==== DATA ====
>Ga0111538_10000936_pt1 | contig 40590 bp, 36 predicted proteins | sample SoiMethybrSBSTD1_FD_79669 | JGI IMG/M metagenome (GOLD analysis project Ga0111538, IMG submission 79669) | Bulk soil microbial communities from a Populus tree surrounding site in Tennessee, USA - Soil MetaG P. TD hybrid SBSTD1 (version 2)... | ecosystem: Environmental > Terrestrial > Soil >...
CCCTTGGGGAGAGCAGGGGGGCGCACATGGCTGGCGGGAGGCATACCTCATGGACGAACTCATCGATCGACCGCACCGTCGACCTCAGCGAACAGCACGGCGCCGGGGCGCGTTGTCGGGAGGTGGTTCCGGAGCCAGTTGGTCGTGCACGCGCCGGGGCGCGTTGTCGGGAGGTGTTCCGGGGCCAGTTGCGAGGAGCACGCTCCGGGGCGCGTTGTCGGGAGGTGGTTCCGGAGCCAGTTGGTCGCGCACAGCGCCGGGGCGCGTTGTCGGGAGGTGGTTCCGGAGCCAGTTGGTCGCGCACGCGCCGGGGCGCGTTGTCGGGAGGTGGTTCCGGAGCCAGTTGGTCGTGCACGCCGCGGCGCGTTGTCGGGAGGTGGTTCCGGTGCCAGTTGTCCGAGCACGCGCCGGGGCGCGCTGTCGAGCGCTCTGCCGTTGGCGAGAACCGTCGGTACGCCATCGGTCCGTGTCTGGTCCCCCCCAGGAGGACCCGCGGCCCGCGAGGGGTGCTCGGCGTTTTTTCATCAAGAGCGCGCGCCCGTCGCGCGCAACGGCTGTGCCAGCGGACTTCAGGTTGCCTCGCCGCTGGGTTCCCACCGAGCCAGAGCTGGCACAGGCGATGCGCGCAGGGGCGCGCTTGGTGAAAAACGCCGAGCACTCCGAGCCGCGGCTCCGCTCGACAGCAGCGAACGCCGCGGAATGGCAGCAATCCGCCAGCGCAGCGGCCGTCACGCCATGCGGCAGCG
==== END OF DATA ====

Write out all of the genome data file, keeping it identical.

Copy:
>Ga0111538_10000936_pt1 | contig 40590 bp, 36 predicted proteins | sample SoiMethybrSBSTD1_FD_79669 | JGI IMG/M metagenome (GOLD analysis project Ga0111538, IMG submission 79669) | Bulk soil microbial communities from a Populus tree surrounding site in Tennessee, USA - Soil MetaG P. TD hybrid SBSTD1 (version 2)... | ecosystem: Environmental > Terrestrial > Soil >...
CCCTTGGGGAGAGCAGGGGGGCGCACATGGCTGGCGGGAGGCATACCTCATGGACGAACTCATCGATCGACCGCACCGTCGACCTCAGCGAACAGCACGGCGCCGGGGCGCGTTGTCGGGAGGTGGTTCCGGAGCCAGTTGGTCGTGCACGCGCCGGGGCGCGTTGTCGGGAGGTGTTCCGGGGCCAGTTGCGAGGAGCACGCTCCGGGGCGCGTTGTCGGGAGGTGGTTCCGGAGCCAGTTGGTCGCGCACAGCGCCGGGGCGCGTTGTCGGGAGGTGGTTCCGGAGCCAGTTGGTCGCGCACGCGCCGGGGCGCGTTGTCGGGAGGTGGTTCCGGAGCCAGTTGGTCGTGCACGCCGCGGCGCGTTGTCGGGAGGTGGTTCCGGTGCCAGTTGTCCGAGCACGCGCCGGGGCGCGCTGTCGAGCGCTCTGCCGTTGGCGAGAACCGTCGGTACGCCATCGGTCCGTGTCTGGTCCCCCCCAGGAGGACCCGCGGCCCGCGAGGGGTGCTCGGCGTTTTTTCATCAAGAGCGCGCGCCCGTCGCGCGCAACGGCTGTGCCAGCGGACTTCAGGTTGCCTCGCCGCTGGGTTCCCACCGAGCCAGAGCTGGCACAGGCGATGCGCGCAGGGGCGCGCTTGGTGAAAAACGCCGAGCACTCCGAGCCGCGGCTCCGCTCGACAGCAGCGAACGCCGCGGAATGGCAGCAATCCGCCAGCGCAGCGGCCGTCACGCCATGCGGCAGCG